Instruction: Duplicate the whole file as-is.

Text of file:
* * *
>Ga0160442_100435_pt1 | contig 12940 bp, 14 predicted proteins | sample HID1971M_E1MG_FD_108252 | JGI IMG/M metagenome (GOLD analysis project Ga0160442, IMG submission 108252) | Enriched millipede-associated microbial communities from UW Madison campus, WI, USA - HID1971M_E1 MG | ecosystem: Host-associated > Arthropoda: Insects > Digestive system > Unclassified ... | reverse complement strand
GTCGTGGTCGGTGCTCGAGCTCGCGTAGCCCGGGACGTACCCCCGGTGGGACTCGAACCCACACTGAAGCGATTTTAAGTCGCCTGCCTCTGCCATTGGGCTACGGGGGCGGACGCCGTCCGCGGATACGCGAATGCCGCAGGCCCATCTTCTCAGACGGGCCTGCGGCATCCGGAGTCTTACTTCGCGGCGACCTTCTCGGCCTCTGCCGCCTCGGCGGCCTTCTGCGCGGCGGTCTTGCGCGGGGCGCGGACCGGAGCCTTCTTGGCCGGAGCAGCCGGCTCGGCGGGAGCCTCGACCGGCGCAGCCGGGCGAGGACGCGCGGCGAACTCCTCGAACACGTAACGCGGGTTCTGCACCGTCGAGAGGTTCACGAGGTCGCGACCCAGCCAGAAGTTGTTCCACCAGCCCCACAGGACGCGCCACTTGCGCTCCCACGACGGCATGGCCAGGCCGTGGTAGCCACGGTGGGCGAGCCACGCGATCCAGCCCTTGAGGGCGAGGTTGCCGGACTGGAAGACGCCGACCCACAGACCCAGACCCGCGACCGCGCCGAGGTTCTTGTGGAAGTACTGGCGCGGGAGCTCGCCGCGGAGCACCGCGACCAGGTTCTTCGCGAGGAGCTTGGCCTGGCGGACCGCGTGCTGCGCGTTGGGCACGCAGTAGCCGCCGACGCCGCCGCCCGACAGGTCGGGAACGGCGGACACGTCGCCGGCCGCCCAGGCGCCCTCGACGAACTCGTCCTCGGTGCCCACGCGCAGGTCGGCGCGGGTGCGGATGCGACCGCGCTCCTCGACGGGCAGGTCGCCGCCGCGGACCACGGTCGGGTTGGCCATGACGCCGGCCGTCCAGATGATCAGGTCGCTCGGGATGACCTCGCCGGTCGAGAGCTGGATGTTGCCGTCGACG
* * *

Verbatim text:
>Ga0160442_100435_pt1 | contig 12940 bp, 14 predicted proteins | sample HID1971M_E1MG_FD_108252 | JGI IMG/M metagenome (GOLD analysis project Ga0160442, IMG submission 108252) | Enriched millipede-associated microbial communities from UW Madison campus, WI, USA - HID1971M_E1 MG | ecosystem: Host-associated > Arthropoda: Insects > Digestive system > Unclassified ... | reverse complement strand
GTCGTGGTCGGTGCTCGAGCTCGCGTAGCCCGGGACGTACCCCCGGTGGGACTCGAACCCACACTGAAGCGATTTTAAGTCGCCTGCCTCTGCCATTGGGCTACGGGGGCGGACGCCGTCCGCGGATACGCGAATGCCGCAGGCCCATCTTCTCAGACGGGCCTGCGGCATCCGGAGTCTTACTTCGCGGCGACCTTCTCGGCCTCTGCCGCCTCGGCGGCCTTCTGCGCGGCGGTCTTGCGCGGGGCGCGGACCGGAGCCTTCTTGGCCGGAGCAGCCGGCTCGGCGGGAGCCTCGACCGGCGCAGCCGGGCGAGGACGCGCGGCGAACTCCTCGAACACGTAACGCGGGTTCTGCACCGTCGAGAGGTTCACGAGGTCGCGACCCAGCCAGAAGTTGTTCCACCAGCCCCACAGGACGCGCCACTTGCGCTCCCACGACGGCATGGCCAGGCCGTGGTAGCCACGGTGGGCGAGCCACGCGATCCAGCCCTTGAGGGCGAGGTTGCCGGACTGGAAGACGCCGACCCACAGACCCAGACCCGCGACCGCGCCGAGGTTCTTGTGGAAGTACTGGCGCGGGAGCTCGCCGCGGAGCACCGCGACCAGGTTCTTCGCGAGGAGCTTGGCCTGGCGGACCGCGTGCTGCGCGTTGGGCACGCAGTAGCCGCCGACGCCGCCGCCCGACAGGTCGGGAACGGCGGACACGTCGCCGGCCGCCCAGGCGCCCTCGACGAACTCGTCCTCGGTGCCCACGCGCAGGTCGGCGCGGGTGCGGATGCGACCGCGCTCCTCGACGGGCAGGTCGCCGCCGCGGACCACGGTCGGGTTGGCCATGACGCCGGCCGTCCAGATGATCAGGTCGCTCGGGATGACCTCGCCGGTCGAGAGCTGGATGTTGCCGTCGACG